PEMRA bans Hadsa after Public Backlash

After receiving backlash for appearing to be inspired by a real-life rape, ‘Hadsa’ has been banned by PEMRA.

PEMRA bans Hadsa after Public Backlash f

“This action also serves as a reminder to broadcasters"

Pakistani drama Hadsa has been banned from airing on Geo TV, following backlash.

Viewers expressed outrage as the show’s plot appeared to be inspired by a rape incident on a motorway in 2020.

The victim contacted journalist Fereeha Idrees and asked her for help to get Hadsa taken off the air.

After a formal complaint was issued by human rights lawyer Khadija Siddiqi, Hadsa was banned by the Pakistan Electronic Media Regulatory Authority (PEMRA).

The complaint is in accordance with Section 27 of the PEMRA Ordinance Act, 2002, amended by the PEMRA (Amendment) Act 2007, which calls for an immediate ban and re-broadcasting of Hadsa.

The issue will be handed over to the Council of Complaints for further judgement before a final decision is made by PEMRA.

A statement by PEMRA read: “The ban on Hadsa highlights the authorities’ commitment to maintaining the quality of consent and ensuring it resonates with the cultural and ethical values of Pakistan.

“This action also serves as a reminder to broadcasters to uphold the standards of content creation and to respect public sentiments.

“The decision of the Complaints Council will shed further light on the drama serial’s fate, considering the guidelines set forth by the PEMRA Act and the PEMRA Code of Conduct.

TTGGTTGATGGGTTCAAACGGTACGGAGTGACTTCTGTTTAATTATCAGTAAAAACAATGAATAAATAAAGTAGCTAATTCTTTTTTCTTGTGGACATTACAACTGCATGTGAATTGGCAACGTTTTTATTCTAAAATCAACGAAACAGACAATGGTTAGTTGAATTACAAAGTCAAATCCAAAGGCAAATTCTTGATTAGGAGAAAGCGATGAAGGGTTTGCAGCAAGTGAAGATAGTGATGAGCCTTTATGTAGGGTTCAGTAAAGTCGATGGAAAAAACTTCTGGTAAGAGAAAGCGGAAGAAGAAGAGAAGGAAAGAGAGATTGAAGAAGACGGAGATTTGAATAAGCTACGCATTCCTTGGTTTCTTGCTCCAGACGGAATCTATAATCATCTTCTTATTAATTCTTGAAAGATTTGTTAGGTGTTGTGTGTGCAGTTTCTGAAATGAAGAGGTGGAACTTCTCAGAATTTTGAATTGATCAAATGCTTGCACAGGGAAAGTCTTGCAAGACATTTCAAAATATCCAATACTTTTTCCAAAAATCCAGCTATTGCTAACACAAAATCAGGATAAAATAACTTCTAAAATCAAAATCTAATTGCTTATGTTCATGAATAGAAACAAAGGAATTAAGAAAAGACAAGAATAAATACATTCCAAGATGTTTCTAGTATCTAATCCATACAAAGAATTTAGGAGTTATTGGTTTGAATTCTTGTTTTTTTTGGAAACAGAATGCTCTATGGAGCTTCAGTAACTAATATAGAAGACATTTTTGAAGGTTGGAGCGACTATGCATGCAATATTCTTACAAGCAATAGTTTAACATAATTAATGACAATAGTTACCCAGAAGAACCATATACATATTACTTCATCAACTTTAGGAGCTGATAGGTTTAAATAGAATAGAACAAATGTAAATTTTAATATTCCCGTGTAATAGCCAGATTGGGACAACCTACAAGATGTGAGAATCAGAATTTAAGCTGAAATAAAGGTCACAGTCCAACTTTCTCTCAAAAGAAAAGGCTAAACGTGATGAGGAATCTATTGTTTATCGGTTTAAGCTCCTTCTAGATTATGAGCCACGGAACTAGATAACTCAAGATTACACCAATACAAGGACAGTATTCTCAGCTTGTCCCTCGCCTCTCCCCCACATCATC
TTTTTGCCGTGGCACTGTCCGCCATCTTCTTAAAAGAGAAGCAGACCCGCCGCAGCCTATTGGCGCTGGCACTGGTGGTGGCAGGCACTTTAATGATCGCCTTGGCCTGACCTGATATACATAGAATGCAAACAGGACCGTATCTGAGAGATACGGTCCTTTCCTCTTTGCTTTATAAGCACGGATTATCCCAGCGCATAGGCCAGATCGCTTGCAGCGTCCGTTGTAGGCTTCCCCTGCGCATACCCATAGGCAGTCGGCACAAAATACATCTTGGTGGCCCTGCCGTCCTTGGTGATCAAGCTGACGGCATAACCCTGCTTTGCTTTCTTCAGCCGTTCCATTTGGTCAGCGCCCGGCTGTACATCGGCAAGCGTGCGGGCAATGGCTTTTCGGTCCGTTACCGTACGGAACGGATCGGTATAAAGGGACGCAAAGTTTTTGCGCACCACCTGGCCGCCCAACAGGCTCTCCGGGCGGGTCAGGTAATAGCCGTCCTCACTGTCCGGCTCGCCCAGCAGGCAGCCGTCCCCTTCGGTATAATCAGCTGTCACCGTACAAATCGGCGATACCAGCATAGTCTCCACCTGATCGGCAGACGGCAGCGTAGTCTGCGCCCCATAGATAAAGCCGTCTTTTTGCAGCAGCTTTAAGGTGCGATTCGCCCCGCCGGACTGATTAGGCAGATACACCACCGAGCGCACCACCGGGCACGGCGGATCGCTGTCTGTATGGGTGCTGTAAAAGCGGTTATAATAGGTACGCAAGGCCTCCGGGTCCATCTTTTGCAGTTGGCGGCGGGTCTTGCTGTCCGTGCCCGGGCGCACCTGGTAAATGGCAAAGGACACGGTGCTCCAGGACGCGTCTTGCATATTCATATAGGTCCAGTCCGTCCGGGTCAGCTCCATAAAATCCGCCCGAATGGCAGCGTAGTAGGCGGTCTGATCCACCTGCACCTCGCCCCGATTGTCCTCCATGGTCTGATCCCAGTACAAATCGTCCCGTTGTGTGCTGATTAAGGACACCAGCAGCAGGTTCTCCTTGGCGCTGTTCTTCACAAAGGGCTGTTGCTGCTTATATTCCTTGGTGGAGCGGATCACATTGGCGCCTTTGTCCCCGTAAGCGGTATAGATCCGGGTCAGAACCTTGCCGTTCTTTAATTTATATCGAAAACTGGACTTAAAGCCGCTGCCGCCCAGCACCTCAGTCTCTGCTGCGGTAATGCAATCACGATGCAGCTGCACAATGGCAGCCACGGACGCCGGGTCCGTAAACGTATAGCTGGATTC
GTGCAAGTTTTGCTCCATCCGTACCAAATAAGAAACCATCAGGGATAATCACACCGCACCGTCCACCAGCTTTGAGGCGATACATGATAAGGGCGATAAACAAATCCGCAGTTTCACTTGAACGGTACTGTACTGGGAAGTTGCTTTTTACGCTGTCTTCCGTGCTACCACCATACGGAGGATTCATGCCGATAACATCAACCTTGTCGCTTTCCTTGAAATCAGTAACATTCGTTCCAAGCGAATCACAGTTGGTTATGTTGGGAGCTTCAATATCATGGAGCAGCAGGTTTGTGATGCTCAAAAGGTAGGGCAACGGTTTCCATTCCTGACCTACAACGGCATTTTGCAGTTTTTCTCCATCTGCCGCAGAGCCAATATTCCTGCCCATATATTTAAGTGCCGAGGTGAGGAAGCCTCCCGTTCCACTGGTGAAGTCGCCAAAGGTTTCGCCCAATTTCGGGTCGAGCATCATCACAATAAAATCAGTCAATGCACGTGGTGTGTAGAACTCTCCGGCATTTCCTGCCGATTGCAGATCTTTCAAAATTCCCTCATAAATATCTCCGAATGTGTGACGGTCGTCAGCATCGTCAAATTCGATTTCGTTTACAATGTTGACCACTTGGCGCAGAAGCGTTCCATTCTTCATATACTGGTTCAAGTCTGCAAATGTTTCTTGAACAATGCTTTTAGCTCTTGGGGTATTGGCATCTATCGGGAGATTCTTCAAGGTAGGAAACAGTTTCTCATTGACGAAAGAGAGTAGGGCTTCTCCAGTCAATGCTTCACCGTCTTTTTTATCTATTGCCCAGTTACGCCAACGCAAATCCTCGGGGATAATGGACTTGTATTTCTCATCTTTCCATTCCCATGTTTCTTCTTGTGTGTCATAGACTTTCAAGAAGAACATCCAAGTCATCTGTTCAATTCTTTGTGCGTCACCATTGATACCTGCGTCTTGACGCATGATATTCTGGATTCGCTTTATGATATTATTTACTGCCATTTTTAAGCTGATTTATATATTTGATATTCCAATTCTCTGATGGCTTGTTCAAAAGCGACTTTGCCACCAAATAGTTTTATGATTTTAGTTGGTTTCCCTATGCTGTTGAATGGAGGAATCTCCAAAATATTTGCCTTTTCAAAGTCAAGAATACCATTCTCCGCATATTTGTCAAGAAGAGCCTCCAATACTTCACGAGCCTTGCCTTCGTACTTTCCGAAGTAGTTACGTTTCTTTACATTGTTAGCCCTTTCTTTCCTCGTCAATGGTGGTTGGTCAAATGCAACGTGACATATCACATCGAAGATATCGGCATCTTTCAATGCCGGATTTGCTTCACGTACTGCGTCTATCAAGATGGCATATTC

“This incident underscores the regulatory body’s role in monitoring and safeguarding the media landscape in Pakistan, upholding content standards.”

The statement also mentioned that Hadsa was “highly inappropriate, disturbing and not depicting the true picture of Pakistan society”.

It continued: “Furthermore the public is of the opinion that the portrayal of such a heinous act will not only trigger the trauma of that unfortunate victim but will also tarnish the country’s image globally.

“And viewers abroad would perceive Pakistan as an unsafe place for women.”

Lead actress Hadiqa Kiani had been criticised for accepting the role, with one person commenting:

“Cashing out on someone’s pain and trauma is so insensitive of you. I expected so much better. What a shame.”

Another comment read: “Unfortunately your disclaimer doesn’t cut it.

“Everyone is talking about the motorway incident all over again, because of this drama, that of course proves that this is way too close to that.”

Hadiqa insisted that Hadsa is not based on the real-life rape incident while director Wajahat Rauf defended the show.

He said: “The last thing we would want to do is be insensitive towards someone who has been a victim of this brutal crime.

“It is our opinion that it would be far more insensitive towards the victim if we did not adopt a condemnation tone.

“In that case, one might argue that we are not at all familiar with the trauma that a rape victim goes through.”

Wajahat revealed that the writer of the drama, Zanjabeel Shah, spoke to rape victims who were willing to talk about their experience and their coping mechanisms, and this was what had been portrayed in the drama.

Wajahat continued: “A character should be judged after seeing her entire role. Judgement shouldn’t be passed on the basis of a glimpse of social media posts.

“Writers and directors can show temporary weakness to show long-term strength of a character that develops.”

Sana is from a law background who's pursuing her love of writing. She likes reading, music, cooking and making her own jam. Her motto is: "Taking the second step is always less scarier than taking the first."

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